I complimented her on her near complementary colors.
Colorado sunset. It started off a little rocky, but ended majestically.

With regards to Singapore Care-less-lines, I think National Lampoon’s Christmas Vacation says it best… “…I want to look him straight in the eye and I want to tell him what a cheap, lying, no-good, rotten, four-flushing, low-life, snake-licking, dirt-eating, inbred, overstuffed, ignorant, blood-sucking, dog-kissing, brainless, dickless, hopeless, heartless, fat-ass, bug-eyed, stiff-legged, spotty-lipped, worm-headed sack of monkey shit he is! Hallelujah! Holy shit! Where’s the Tylenol?”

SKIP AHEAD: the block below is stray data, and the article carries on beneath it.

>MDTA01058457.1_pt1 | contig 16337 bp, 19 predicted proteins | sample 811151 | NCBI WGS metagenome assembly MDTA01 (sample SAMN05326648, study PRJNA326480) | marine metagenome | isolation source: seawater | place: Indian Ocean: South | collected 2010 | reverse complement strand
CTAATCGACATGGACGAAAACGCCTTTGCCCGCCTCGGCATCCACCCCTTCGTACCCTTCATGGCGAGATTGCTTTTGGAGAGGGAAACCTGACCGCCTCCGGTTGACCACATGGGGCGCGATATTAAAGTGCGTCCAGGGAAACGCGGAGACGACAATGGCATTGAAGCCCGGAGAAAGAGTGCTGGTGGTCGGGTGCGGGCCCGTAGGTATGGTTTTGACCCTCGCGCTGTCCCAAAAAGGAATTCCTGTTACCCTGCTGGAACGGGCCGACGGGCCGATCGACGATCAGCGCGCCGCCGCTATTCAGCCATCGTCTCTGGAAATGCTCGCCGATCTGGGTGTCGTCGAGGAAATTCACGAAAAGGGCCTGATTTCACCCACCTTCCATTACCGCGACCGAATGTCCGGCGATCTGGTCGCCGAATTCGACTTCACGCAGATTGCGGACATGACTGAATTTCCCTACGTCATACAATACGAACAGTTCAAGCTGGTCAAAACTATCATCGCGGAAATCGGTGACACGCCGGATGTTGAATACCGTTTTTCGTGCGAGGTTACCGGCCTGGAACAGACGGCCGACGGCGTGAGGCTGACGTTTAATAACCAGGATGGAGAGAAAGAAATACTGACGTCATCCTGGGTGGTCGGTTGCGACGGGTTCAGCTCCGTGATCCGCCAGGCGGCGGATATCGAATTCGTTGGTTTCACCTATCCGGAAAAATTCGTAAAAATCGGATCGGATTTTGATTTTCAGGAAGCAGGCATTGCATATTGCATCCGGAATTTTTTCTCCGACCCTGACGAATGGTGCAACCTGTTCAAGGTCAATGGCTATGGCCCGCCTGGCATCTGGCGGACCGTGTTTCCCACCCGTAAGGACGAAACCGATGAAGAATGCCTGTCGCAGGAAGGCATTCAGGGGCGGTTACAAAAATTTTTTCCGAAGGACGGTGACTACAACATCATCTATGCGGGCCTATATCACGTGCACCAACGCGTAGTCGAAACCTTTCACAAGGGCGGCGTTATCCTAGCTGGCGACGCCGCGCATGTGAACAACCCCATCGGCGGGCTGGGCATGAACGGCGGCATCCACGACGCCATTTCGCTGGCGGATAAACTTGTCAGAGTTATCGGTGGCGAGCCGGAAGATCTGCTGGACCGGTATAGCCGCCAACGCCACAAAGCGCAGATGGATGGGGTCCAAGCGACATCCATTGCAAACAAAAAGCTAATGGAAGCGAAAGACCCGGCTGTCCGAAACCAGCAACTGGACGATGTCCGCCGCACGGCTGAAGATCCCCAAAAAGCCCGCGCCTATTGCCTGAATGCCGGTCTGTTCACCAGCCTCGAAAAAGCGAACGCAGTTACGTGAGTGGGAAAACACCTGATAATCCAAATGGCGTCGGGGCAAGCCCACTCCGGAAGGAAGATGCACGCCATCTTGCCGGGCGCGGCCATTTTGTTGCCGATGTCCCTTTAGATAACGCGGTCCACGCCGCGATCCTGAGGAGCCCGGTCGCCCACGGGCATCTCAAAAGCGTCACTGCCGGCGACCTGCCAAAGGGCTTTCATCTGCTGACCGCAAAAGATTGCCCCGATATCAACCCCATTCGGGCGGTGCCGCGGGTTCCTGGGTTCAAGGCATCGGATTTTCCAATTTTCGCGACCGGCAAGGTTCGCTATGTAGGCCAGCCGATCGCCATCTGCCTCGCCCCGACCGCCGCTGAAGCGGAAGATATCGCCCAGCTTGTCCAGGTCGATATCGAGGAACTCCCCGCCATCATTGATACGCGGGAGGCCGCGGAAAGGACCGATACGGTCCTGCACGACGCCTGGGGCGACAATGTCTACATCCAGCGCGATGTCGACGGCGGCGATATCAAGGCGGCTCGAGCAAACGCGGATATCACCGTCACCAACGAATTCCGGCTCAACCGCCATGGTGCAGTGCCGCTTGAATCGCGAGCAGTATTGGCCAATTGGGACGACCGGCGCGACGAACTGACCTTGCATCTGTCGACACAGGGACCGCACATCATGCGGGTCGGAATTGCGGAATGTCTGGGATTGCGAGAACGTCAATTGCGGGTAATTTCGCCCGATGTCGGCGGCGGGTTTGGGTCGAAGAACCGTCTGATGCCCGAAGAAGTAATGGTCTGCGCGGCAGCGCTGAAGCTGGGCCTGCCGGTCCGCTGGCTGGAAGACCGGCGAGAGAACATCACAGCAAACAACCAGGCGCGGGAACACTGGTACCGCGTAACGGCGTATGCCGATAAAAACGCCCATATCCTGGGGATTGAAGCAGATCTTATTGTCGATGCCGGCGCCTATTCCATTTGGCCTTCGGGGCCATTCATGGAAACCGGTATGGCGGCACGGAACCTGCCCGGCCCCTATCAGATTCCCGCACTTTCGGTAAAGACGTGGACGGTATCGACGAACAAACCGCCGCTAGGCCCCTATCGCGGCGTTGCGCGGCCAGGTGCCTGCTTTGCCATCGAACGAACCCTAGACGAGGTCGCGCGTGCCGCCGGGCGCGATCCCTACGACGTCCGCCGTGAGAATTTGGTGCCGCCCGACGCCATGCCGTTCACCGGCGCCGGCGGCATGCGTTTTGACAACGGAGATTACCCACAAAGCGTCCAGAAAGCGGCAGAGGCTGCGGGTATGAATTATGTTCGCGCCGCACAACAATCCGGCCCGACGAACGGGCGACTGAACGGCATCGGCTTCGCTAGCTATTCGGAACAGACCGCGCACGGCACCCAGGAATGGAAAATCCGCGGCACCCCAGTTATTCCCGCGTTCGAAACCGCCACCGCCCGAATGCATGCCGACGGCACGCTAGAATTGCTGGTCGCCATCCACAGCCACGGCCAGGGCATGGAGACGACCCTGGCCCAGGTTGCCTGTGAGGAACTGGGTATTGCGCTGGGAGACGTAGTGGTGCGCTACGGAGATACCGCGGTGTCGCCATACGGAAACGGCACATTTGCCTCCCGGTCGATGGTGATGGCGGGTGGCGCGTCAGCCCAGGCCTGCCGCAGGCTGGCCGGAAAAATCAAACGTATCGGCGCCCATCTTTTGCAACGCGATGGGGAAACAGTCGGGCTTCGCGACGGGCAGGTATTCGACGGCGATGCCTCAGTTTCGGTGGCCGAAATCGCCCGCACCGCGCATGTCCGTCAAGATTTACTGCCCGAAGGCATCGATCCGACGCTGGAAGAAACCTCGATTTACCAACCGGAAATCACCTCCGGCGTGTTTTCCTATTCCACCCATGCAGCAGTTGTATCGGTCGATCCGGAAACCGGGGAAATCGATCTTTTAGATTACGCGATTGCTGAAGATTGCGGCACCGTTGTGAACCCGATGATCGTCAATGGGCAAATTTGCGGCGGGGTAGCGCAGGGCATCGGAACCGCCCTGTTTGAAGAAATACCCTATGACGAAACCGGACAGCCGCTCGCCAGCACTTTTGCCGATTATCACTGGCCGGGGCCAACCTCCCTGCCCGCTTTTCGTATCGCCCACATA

The feeling when we think about Singapore Care-less-lines.

Clip is here, just in case you need to see it… https://www.youtube.com/watch?v=TQXuazYI_YU

Well, July was a heavy hauling hoot. August should feature a quick trip to LA, again, and a glorious return to travel. This time, we will try to avoid inadvertently moving to a foreign country for 15 months while the world shuts down. Hey world, keep your sh-stuff together for a while! See you in Europe! (fingers crossed)